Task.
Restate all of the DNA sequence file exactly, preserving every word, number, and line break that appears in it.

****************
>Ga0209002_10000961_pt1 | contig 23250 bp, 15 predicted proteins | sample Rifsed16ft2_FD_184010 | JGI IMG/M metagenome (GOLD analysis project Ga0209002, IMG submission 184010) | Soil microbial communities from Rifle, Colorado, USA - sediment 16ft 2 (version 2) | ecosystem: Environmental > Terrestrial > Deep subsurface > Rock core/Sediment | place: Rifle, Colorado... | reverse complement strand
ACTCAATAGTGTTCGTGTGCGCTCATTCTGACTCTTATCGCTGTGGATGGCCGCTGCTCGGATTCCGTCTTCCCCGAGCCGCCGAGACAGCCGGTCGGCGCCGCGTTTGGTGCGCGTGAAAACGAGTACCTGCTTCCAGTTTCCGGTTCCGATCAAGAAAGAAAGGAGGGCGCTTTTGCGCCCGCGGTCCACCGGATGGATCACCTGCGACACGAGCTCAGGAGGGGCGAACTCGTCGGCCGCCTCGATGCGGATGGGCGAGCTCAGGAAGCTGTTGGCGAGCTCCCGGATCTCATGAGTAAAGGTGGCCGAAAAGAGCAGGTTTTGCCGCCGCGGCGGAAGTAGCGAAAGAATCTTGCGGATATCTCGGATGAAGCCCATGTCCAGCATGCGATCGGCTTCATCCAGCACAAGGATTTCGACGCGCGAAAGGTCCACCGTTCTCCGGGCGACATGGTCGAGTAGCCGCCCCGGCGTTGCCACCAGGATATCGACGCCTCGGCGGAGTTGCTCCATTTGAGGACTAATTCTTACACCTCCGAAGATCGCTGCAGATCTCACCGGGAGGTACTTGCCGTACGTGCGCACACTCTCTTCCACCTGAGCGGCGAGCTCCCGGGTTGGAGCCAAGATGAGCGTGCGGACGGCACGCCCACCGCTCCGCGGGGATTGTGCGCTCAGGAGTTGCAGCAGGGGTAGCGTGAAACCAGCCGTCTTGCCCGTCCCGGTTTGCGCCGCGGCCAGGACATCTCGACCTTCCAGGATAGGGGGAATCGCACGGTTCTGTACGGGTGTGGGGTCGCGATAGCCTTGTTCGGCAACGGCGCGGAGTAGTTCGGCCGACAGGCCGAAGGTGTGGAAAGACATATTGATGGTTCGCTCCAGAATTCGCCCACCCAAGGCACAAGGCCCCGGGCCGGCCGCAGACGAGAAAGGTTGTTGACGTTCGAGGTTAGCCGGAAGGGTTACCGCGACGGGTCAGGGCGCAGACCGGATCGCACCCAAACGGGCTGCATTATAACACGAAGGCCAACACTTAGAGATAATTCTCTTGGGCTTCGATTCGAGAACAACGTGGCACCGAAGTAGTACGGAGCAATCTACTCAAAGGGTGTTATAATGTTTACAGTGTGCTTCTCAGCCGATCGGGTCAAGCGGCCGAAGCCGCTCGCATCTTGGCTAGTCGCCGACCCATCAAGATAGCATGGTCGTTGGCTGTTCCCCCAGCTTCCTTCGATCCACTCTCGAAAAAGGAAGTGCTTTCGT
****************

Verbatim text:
>Ga0209002_10000961_pt1 | contig 23250 bp, 15 predicted proteins | sample Rifsed16ft2_FD_184010 | JGI IMG/M metagenome (GOLD analysis project Ga0209002, IMG submission 184010) | Soil microbial communities from Rifle, Colorado, USA - sediment 16ft 2 (version 2) | ecosystem: Environmental > Terrestrial > Deep subsurface > Rock core/Sediment | place: Rifle, Colorado... | reverse complement strand
ACTCAATAGTGTTCGTGTGCGCTCATTCTGACTCTTATCGCTGTGGATGGCCGCTGCTCGGATTCCGTCTTCCCCGAGCCGCCGAGACAGCCGGTCGGCGCCGCGTTTGGTGCGCGTGAAAACGAGTACCTGCTTCCAGTTTCCGGTTCCGATCAAGAAAGAAAGGAGGGCGCTTTTGCGCCCGCGGTCCACCGGATGGATCACCTGCGACACGAGCTCAGGAGGGGCGAACTCGTCGGCCGCCTCGATGCGGATGGGCGAGCTCAGGAAGCTGTTGGCGAGCTCCCGGATCTCATGAGTAAAGGTGGCCGAAAAGAGCAGGTTTTGCCGCCGCGGCGGAAGTAGCGAAAGAATCTTGCGGATATCTCGGATGAAGCCCATGTCCAGCATGCGATCGGCTTCATCCAGCACAAGGATTTCGACGCGCGAAAGGTCCACCGTTCTCCGGGCGACATGGTCGAGTAGCCGCCCCGGCGTTGCCACCAGGATATCGACGCCTCGGCGGAGTTGCTCCATTTGAGGACTAATTCTTACACCTCCGAAGATCGCTGCAGATCTCACCGGGAGGTACTTGCCGTACGTGCGCACACTCTCTTCCACCTGAGCGGCGAGCTCCCGGGTTGGAGCCAAGATGAGCGTGCGGACGGCACGCCCACCGCTCCGCGGGGATTGTGCGCTCAGGAGTTGCAGCAGGGGTAGCGTGAAACCAGCCGTCTTGCCCGTCCCGGTTTGCGCCGCGGCCAGGACATCTCGACCTTCCAGGATAGGGGGAATCGCACGGTTCTGTACGGGTGTGGGGTCGCGATAGCCTTGTTCGGCAACGGCGCGGAGTAGTTCGGCCGACAGGCCGAAGGTGTGGAAAGACATATTGATGGTTCGCTCCAGAATTCGCCCACCCAAGGCACAAGGCCCCGGGCCGGCCGCAGACGAGAAAGGTTGTTGACGTTCGAGGTTAGCCGGAAGGGTTACCGCGACGGGTCAGGGCGCAGACCGGATCGCACCCAAACGGGCTGCATTATAACACGAAGGCCAACACTTAGAGATAATTCTCTTGGGCTTCGATTCGAGAACAACGTGGCACCGAAGTAGTACGGAGCAATCTACTCAAAGGGTGTTATAATGTTTACAGTGTGCTTCTCAGCCGATCGGGTCAAGCGGCCGAAGCCGCTCGCATCTTGGCTAGTCGCCGACCCATCAAGATAGCATGGTCGTTGGCTGTTCCCCCAGCTTCCTTCGATCCACTCTCGAAAAAGGAAGTGCTTTCGT